The world No. 3 angered Andy Murray, his opening-round opponent, during their five-set epic on Monday with two long trips to the bathroom, leading the Scot to call out Tsitsipas after the match.
During his 6-3 6-4 6-7 6-0 win over Frenchman Mannarino on Wednesday, Tsitsipas was again off-court for more than eight minutes and was jeered by sections of the crowd on his return.
Such was the length of the delay, Mannarino asked to hit some balls during the wait to ensure he didn’t stiffen up, something Murray said he struggled with due to Tsitsipas’ breaks.
Tsitsipas insisted the breaks are “important” to him.
“First of all, you carry less weight on you with all the sweat,” he told reporters. “You feel rejuvenated, you feel fresh, and you don’t have all the sweat bothering you and coming in your face, on your fingers, everywhere all over your body. It makes you feel better.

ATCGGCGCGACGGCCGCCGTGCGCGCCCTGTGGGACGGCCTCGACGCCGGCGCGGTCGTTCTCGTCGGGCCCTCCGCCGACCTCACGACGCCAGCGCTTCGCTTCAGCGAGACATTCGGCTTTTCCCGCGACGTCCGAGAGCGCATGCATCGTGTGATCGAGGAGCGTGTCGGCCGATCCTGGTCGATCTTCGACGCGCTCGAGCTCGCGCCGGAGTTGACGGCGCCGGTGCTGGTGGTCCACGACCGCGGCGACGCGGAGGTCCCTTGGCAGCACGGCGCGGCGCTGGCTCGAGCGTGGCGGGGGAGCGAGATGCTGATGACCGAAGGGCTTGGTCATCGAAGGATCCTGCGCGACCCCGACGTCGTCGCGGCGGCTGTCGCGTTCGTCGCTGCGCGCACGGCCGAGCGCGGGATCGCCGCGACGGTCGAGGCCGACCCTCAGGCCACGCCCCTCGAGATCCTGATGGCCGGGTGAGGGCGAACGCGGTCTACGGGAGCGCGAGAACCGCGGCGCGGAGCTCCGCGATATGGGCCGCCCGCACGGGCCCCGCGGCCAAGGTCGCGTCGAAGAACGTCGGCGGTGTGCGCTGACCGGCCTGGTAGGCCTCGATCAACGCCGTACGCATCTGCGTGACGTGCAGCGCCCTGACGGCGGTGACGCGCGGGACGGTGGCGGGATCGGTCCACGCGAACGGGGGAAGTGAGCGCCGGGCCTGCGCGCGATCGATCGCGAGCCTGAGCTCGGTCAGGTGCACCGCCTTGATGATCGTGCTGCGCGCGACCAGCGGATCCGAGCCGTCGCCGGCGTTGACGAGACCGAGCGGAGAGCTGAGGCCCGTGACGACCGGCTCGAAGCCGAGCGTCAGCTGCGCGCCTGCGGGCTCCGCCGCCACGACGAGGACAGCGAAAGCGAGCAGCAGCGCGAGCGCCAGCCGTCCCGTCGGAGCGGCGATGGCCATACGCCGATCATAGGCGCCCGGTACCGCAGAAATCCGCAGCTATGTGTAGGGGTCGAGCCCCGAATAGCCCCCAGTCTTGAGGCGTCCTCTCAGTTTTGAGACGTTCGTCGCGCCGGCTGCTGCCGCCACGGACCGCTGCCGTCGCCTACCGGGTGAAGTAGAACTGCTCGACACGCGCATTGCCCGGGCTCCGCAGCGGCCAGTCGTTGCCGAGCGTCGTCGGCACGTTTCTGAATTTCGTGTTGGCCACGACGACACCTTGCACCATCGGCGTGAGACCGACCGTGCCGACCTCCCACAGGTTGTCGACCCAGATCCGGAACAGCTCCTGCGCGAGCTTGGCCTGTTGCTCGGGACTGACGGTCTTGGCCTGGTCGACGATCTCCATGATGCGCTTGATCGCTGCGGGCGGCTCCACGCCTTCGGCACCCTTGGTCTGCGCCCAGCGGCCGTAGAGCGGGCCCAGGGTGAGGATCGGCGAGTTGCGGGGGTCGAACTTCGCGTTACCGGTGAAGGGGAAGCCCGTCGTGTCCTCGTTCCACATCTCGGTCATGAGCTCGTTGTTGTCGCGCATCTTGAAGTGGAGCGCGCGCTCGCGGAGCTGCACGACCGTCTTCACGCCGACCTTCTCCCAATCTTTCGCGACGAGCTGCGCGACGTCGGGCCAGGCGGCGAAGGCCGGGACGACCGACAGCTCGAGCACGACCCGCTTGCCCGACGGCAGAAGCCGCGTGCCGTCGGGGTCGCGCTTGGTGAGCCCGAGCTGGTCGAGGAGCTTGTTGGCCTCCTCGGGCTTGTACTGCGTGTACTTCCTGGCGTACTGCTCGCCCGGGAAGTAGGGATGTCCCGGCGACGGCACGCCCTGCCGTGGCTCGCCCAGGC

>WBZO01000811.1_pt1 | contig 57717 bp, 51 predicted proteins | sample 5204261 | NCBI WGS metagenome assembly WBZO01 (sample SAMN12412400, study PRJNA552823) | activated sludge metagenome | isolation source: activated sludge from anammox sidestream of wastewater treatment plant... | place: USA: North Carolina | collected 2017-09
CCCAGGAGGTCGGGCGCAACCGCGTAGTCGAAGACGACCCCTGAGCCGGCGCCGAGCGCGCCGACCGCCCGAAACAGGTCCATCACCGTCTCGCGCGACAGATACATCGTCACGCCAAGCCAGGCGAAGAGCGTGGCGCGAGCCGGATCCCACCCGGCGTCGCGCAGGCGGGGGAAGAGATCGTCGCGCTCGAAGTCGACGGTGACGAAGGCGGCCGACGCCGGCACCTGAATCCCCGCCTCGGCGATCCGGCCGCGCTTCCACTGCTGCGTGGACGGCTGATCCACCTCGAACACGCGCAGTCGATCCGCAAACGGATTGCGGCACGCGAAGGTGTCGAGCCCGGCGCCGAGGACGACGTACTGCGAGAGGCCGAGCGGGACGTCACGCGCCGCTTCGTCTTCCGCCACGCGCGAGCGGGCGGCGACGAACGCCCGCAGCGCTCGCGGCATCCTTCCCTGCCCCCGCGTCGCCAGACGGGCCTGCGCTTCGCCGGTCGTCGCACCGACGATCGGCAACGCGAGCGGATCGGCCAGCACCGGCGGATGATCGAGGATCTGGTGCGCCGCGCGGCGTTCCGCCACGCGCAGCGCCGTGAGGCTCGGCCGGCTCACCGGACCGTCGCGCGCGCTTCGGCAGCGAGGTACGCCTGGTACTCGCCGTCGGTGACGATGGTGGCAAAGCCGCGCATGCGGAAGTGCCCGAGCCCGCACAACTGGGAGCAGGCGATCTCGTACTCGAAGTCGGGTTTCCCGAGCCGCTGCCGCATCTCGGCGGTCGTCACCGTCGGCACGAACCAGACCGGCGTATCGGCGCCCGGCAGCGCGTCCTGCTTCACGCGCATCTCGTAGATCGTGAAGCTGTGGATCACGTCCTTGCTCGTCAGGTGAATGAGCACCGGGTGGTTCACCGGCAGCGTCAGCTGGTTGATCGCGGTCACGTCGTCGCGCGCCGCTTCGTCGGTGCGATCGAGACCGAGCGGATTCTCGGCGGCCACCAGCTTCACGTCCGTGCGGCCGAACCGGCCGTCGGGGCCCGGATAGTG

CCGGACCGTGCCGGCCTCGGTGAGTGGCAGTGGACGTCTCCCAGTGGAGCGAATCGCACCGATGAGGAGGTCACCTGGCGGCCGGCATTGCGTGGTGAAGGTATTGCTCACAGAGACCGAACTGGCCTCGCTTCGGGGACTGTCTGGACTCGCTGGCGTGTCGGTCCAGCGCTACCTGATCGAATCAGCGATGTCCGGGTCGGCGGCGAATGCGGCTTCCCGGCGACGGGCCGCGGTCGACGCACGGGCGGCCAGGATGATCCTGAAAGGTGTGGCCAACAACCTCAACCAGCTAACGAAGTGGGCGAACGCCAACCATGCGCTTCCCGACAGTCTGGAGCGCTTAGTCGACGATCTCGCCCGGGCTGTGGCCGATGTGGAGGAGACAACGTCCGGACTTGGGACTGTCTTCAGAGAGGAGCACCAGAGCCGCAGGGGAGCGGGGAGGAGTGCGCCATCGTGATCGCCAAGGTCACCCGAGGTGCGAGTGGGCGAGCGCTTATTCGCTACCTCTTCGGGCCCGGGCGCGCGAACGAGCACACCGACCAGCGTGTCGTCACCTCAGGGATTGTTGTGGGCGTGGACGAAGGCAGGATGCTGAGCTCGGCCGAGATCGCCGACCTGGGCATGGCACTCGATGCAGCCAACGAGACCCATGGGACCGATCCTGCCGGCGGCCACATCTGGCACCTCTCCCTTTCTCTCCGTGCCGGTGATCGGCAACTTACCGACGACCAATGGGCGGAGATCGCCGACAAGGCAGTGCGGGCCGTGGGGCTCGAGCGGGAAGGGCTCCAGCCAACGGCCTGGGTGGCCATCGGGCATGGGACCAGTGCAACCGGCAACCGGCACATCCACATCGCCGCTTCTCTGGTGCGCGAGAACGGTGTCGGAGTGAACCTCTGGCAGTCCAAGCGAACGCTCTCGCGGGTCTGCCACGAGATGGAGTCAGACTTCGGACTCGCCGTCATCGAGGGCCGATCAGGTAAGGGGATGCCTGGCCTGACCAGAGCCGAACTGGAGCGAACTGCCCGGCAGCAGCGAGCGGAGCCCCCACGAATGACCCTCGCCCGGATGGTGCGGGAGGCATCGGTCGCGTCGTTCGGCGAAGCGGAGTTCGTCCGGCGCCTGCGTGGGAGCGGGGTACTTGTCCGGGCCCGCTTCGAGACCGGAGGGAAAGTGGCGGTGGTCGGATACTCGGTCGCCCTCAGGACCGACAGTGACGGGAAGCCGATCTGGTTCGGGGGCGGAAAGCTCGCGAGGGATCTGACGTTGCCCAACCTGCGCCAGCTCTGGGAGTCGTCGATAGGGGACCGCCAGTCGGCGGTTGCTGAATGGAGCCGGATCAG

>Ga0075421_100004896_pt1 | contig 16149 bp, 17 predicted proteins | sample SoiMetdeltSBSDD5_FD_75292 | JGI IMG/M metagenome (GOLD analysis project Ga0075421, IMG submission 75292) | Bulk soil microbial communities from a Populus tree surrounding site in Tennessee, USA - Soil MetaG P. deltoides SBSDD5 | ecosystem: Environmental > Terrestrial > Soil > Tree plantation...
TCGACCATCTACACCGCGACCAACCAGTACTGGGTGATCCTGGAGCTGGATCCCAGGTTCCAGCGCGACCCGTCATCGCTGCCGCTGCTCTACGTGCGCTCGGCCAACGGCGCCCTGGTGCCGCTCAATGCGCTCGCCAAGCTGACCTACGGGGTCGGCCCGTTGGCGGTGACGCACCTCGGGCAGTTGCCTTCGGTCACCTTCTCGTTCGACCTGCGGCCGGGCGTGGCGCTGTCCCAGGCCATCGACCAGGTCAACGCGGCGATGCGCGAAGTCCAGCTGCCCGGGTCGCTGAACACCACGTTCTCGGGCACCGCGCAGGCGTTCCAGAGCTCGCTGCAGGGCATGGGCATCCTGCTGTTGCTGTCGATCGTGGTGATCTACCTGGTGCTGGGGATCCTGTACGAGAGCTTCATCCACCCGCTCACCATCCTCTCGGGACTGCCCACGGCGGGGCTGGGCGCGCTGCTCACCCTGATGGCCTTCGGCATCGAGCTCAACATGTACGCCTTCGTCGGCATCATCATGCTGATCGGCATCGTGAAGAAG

“For me, it is important to take that break. For someone else probably not and everyone has his own time. I try and be as quick as I can. Sometimes I just need a bit more time. That’s all.”
When told by a reporter that he was off-court for more than seven minutes, Tsitsipas replied: “I would like to know, what’s the rule … the rules are there to be followed, no?
“If I break a rule, sure, I’m guilty. I agree, I’m not doing something right. If I’m staying within the guidelines, then what’s the issue?”
Tsitsipas tried to respond to Murray’s criticism by asking a reporter how long the Scot had taken for a toilet break during his 2012 US Open final win over Novak Djokovic in 2012, but didn’t get the answer he was hoping for.
When told by a reporter that it was less than three minutes, Tsitsipas asked: “Okay, so three minutes more makes a difference?
“I haven’t done anything wrong,” he added. “So I don’t understand. The people love the sport, they come to watch tennis. I have nothing against them. I love the fans.
“But some people don’t understand. That’s all. They don’t understand. They haven’t played tennis at (a) high level to understand how much effort and how much difficult(y) it is to do what we are doing.
“Sometimes we need a short break to do what we have to do.”
Tsitsipas will now face Spanish teenager Carlos Alcaraz in the third round.
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